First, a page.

11/03/2008, 00.00
INDIA
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India faces repercussions of financial "shock"

This is the opinion of experts, considering the grave lack of liquidity in the Indian financial system. The central bank has slashed interest rates and pumped hundreds of billions of rupees into the market. But Prime Minister Singh warns that the global crisis will be worse and longer than expected, and the country will not go unscathed.

New Delhi (AsiaNews) - Signs of a recovery today on the stock market of Mumbai, at its highest level in two weeks due mostly to financial companies, after the central bank on November 1 cut interest rates and pumped liquidity into the system. But with high inflation and slowing growth, Prime Minister Manmohan Singh warns that the effects of the global financial crisis will be worse than the forecasts.

Today, in a meeting with business leaders, Singh said that the global crisis will be "more severe and prolonged" than expected. "A crisis of this magnitude was bound to affect our economy, and it has." "Global uncertainty is also tending to dampen investor sentiment," the prime minister said, adding that he is confident that India will be able to contain inflation. The banking sector is under special scrutiny, and public banks have been instructed to take countermeasures in order to "protect the Indian financial system from possible loss of confidence or contagion effect. The situation is being watched on a day to day basis and more steps will be taken if required."

In order to combat the slowdown in economic growth (at 7.5% year-over-year as of March 31, 2008, compared to 9% the previous year), the central bank cut the interest rate for the second time in two weeks on November 1, and reduced - for the first time in 11 years - the reserve requirements for credit institutes. This decision marks a reversal of the previous monetary policy, intended - as central bank governor Duvvuri Subbarao said just one week ago - to combat rising inflation. Inflation was at 10.68% in the week that concluded on October 18, falling below 11% for the first time since May, but remaining much higher than economic growth.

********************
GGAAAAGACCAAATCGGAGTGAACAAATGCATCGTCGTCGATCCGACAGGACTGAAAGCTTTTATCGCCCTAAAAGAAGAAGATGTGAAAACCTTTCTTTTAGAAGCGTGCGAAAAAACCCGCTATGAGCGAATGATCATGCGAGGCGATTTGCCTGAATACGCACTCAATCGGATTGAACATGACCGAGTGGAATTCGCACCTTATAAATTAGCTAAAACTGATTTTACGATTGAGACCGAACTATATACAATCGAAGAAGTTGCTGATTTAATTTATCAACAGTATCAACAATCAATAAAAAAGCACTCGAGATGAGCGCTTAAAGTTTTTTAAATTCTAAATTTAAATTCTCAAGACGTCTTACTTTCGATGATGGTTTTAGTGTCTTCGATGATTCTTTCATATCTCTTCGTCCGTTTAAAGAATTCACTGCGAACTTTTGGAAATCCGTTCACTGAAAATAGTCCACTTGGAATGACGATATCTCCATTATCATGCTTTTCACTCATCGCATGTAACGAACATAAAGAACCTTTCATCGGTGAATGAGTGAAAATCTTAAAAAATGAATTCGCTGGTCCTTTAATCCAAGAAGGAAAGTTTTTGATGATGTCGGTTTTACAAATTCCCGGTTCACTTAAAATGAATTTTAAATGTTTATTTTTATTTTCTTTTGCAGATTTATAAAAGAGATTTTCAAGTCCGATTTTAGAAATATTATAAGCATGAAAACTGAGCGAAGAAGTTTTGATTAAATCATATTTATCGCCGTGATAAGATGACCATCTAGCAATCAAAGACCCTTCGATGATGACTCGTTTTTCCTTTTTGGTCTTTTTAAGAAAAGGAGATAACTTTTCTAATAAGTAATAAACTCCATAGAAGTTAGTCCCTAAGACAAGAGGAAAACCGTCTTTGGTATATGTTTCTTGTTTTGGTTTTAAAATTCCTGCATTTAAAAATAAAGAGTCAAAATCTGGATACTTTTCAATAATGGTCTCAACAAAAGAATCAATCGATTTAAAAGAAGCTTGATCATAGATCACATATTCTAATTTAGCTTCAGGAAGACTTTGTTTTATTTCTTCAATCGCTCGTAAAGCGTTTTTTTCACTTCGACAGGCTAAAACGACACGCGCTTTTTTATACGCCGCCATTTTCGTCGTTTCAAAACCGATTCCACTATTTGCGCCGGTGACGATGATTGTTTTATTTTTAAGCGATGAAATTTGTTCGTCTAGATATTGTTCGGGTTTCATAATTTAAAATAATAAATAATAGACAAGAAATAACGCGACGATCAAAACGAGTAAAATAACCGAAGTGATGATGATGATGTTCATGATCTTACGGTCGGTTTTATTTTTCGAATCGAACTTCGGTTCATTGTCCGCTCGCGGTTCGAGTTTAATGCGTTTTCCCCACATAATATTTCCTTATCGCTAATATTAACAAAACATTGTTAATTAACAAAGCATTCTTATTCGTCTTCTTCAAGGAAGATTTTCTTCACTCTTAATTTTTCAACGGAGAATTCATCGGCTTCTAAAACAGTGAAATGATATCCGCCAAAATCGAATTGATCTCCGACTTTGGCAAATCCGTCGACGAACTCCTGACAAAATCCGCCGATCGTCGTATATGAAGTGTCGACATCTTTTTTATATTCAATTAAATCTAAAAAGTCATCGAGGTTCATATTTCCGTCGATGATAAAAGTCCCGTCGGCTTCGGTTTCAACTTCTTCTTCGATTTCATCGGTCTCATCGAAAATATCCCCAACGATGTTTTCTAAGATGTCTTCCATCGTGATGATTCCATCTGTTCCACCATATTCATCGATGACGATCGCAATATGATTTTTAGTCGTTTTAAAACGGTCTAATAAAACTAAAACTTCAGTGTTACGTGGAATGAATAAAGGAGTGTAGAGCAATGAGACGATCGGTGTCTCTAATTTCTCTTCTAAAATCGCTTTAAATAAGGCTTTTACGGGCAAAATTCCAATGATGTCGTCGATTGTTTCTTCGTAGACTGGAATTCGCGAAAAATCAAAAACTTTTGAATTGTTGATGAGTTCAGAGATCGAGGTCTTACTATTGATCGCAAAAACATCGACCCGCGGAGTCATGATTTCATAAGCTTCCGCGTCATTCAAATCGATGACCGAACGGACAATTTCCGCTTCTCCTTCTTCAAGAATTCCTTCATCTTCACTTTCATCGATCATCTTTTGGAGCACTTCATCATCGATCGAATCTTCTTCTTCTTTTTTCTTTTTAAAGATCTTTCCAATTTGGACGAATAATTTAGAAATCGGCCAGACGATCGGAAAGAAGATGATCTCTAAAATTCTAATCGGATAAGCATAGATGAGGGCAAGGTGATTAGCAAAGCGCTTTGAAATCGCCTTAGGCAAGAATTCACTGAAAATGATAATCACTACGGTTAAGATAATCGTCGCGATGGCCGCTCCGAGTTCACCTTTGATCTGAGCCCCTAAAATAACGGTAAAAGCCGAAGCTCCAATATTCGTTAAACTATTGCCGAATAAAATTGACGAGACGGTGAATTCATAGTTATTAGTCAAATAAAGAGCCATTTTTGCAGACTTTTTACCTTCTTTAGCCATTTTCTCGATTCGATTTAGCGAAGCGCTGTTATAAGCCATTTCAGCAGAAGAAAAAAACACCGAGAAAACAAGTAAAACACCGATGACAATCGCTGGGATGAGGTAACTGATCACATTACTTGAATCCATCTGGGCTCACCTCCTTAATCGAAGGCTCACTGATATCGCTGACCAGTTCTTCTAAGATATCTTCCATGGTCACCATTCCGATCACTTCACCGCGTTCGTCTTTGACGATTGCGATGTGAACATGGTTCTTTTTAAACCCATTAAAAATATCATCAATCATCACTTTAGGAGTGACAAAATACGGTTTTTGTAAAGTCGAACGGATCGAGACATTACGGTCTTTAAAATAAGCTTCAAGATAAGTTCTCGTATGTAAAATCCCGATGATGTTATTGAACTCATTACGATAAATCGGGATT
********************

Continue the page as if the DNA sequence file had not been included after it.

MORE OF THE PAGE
Arvind Sampath, a financial expert, commented that these provisions are intended to respond "to the most pressing need of the hour, which is to ease liquidity constraints in the system."

"The system has been under stress because of liquidity shortfall," confirms analyst Jayesh Shroff. Experts agree that if New Delhi does not quickly resolve the liquidity crisis, it could soon suffer a true financial "shock."

Over the past week, the cost of money has more than tripled in India, contrary to the tendency in the rest of Asia, where interbank lending rates have fallen. The main Mumbai stock market has lost about 52% since January, wiping out hundreds of billions of dollars. The 12.7 billion dollars that foreign investors "withdrew" from the Indian stock market in 2008 is also a drag (although commerce minister Kamal Nath says that "We have had foreign direct investment growth of 120% compared to the previous year"). On October 31, the interest rate for overnight loans reached 21%, with an evident liquidity crisis for the financial world. According to the central bank, the reduction in monetary reserves has permitted the introduction of 400 billion rupees (8.23 billion dollars) into the financial system. For similar reasons, there has also been a percentage point reduction in the deposits that credit institutes are required to invest in government bonds or state companies.

The foreign trade deficit is also a serious problem for the country: in September, exports rose by only 10.4% (13.7 billion dollars), compared to 27% in August, with a rise in imports of 43.3%, equivalent to 24.4 billion and a monthly deficit of 10.6 billion.

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